Liver samples in plastic bags after HHP treatment are shown in Figure 3(a); cut surfaces are shown in Figure 3(b). Liver sample volumes did not change after high pressure treatment compared with nontreated samples. The color of liver samples became paler, from reddish brown to whitish brown, under high pressure treatment. Colorimetric results of liver samples are shown in Table 1. The color of liver samples treated with high pressure showed higher , , and values. In addition, liver samples submitted to high pressure showed a firmer consistency when cutting. Nontreated liver samples were expressed as 0.1 MPa in the figures and the table, because of the atmospheric pressure.

Table 1: Colorimetric values of liver samples before and after HHP treatment.
Figure 3: (a) Liver samples after HHP treatment. (b) Cut surfaces of liver after HHP treatment.

Histological analysis showed no obvious changes in lobular structures and funicular arrangements of liver cells treated with high pressure (Figure 4(a)) when compared to nontreated samples. However, hepatocytes showed a faintly eosinophilic cytoplasm containing diffusely eosinophilic granules that increased in a pressure-dependent manner (Figure 4(b)). Small eosinophilic particles were also observed in blood vessels (Figure 4(b)).

Figure 4: (a) Histological analysis of liver after HHP treatment (low magnification). (b) Histological analysis of liver after HHP treatment (high magnification).

Ultrastructural analysis showed swollen mitochondria containing dense amorphous granules in hepatocytes (Figure 5(a)). The size of the amorphous granules increased with high pressure treatment (Figure 5(b)), and the rough endoplasmic reticula disappeared completely (Figure 5(c)).

Figure 5: (a) Ultrastructural analysis of liver after HHP treatment (hepatocyte). (b) Ultrastructural analysis of liver after HHP treatment (mitochondria). (c) Ultrastructural analysis of liver after HHP treatment (rough endoplasmic reticulum).

4. Discussion

The Ministry of Health, Labour and Welfare of Japan has banned providing beef liver for raw consumption and requires it to be cooked at 63°C for at least 30 min, or any other heat condition (e.g., at 75°C for at least 1 min) with proven equivalent microcidal effects [21]. However, some people in Japan have been waiting for the establishment of effective countermeasures and for the ministry to lift the ban.

In European countries such as France and Germany, raw ground meat is consumed and is considered a public health concern. Black et al. [22], Hsu et al. [23], and Jiang et al. [24] reported that high pressure processing of ground meat is potentially effective in reducing the risk of ingesting pathogenic bacteria.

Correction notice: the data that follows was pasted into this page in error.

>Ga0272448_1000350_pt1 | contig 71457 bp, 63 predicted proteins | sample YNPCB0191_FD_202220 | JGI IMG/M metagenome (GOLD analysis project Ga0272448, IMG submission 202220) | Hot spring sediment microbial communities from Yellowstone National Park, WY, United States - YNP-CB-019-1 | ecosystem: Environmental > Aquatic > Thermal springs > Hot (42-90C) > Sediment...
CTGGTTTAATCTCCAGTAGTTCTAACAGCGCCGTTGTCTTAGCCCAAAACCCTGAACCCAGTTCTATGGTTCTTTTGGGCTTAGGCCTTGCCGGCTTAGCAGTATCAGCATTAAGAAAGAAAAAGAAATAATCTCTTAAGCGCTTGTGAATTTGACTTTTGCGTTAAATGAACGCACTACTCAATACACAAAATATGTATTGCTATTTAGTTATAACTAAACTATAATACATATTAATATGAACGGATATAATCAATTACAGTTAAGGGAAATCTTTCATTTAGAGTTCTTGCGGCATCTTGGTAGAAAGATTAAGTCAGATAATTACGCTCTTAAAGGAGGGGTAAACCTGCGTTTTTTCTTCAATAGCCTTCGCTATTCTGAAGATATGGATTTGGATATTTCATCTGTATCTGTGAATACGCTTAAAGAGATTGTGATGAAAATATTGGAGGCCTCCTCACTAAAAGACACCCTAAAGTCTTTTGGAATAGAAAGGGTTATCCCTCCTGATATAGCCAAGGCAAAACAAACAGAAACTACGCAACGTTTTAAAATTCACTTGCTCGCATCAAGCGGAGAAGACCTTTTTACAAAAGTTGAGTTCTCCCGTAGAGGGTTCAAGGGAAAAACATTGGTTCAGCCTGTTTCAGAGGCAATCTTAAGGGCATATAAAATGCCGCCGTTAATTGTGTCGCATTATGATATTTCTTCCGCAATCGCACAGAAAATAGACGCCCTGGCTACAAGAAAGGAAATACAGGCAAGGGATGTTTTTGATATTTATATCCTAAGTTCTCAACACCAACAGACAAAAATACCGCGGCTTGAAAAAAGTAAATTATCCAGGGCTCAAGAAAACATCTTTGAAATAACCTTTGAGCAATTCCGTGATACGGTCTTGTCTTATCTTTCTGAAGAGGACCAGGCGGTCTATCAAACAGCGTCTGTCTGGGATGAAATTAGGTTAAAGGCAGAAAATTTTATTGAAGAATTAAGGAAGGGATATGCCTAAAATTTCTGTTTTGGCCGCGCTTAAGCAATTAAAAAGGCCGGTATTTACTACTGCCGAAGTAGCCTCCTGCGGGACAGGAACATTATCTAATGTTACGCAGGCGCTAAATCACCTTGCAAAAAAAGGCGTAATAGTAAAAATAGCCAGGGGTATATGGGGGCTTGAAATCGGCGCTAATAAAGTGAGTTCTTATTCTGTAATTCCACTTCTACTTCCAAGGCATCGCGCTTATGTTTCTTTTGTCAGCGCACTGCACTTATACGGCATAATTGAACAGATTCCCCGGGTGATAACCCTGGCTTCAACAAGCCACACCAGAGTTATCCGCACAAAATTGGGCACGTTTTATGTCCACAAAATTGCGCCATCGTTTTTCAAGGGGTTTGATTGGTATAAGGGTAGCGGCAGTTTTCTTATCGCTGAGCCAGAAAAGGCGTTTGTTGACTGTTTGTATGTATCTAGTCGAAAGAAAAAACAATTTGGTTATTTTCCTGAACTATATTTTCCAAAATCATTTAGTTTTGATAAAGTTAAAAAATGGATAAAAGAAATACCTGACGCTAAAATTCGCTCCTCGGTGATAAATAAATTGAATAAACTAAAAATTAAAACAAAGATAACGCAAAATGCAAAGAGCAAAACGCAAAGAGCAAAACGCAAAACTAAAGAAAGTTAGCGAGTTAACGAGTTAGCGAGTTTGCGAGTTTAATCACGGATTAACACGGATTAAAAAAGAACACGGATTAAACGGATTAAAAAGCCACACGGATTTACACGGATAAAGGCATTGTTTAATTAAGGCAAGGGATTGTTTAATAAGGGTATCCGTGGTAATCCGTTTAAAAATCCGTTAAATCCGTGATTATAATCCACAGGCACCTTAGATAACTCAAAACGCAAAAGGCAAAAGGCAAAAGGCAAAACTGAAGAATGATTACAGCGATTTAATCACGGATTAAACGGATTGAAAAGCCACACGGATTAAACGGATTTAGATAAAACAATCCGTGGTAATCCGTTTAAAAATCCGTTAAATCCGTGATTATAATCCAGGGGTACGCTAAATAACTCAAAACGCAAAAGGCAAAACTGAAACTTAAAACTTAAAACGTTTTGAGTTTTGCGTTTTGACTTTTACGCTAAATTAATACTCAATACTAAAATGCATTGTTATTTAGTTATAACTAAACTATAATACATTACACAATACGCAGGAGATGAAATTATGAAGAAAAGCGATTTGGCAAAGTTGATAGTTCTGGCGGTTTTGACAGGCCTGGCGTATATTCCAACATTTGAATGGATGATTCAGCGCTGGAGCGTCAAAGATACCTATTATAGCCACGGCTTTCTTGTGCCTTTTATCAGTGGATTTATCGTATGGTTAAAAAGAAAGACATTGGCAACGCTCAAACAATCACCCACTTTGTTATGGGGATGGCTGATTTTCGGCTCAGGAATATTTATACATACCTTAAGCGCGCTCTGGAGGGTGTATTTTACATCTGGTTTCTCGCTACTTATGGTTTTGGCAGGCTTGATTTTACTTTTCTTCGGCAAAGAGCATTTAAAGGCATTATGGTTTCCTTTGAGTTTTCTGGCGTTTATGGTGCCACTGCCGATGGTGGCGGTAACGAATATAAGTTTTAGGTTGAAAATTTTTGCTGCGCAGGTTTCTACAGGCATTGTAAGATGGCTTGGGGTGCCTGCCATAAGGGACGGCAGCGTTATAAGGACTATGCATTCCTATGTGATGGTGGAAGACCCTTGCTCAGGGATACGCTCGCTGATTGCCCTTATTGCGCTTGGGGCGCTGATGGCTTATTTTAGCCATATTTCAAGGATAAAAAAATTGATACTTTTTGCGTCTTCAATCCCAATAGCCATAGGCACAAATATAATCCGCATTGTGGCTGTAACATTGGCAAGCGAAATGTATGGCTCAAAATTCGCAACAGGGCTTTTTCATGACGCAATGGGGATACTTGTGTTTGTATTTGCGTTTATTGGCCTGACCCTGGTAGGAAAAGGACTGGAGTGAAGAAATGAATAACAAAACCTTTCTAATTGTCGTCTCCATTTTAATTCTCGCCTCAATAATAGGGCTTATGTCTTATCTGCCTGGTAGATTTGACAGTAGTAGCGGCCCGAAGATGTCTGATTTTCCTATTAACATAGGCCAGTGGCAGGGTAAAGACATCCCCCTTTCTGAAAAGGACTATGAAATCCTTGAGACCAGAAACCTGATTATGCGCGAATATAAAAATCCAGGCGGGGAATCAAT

Uenaka et al. [19] reported that E. coli, Salmonella spp., and Staphylococcus aureus inoculated into beef liver are killed effectively by high pressure processing (400 MPa for 10 min 6 times, or 600 MPa for 30 min once, at room temperature). They also reported that beef liver treated 6 times with 400 MPa for 10 min at room temperature showed a paler color but its taste was similar to that of untreated beef liver as evaluated by sensory tests. In this study, liver samples treated at 300 MPa or higher for 10 min also showed a paler color, and samples treated with 400 MPa or 500 MPa showed a firmer consistency and were not considered raw. No sensory tests were performed in this study. In future studies, the tenderness of treated liver samples will be measured using a rheometer.

Histological and ultrastructural changes of the raw beef liver by HHP treatment were first reported in this study. The changes were more severe in liver samples treated with higher pressure, both histologically and ultrastructurally. The eosinophilic granules seen dispersed in hepatocytes under light microscopy are thought to correspond to the dense amorphous granules observed in mitochondria under electron microscopy. Such changes are thought to underlie changes in texture of beef liver. The small eosinophilic particles observed in blood vessels are thought to be the debris of red blood cells. The destruction of red blood cells and less eosinophilic cytoplasm of hepatocytes may be related to the paler color of liver treated with high pressure.

We conclude that HHP treatment at 300 MPa or higher for 10 min is unsuitable for raw consumption of beef liver. However, lower pressure treatment did not show enough microcidal effects for safe consumption. In future studies, combinations of shorter/longer duration, single/multiple treatment(s), and lower/higher temperature under lower pressure will be performed to find the optimal conditions to minimize health risks and keep texture of raw beef liver.

Conflicts of Interest

The authors declare that there are no conflicts of interest regarding the publication of this paper.

Acknowledgments

This study was supported by Health and Labour Sciences Research Grants, Research on Food Safety, from the Ministry of Health, Labour and Welfare of Japan.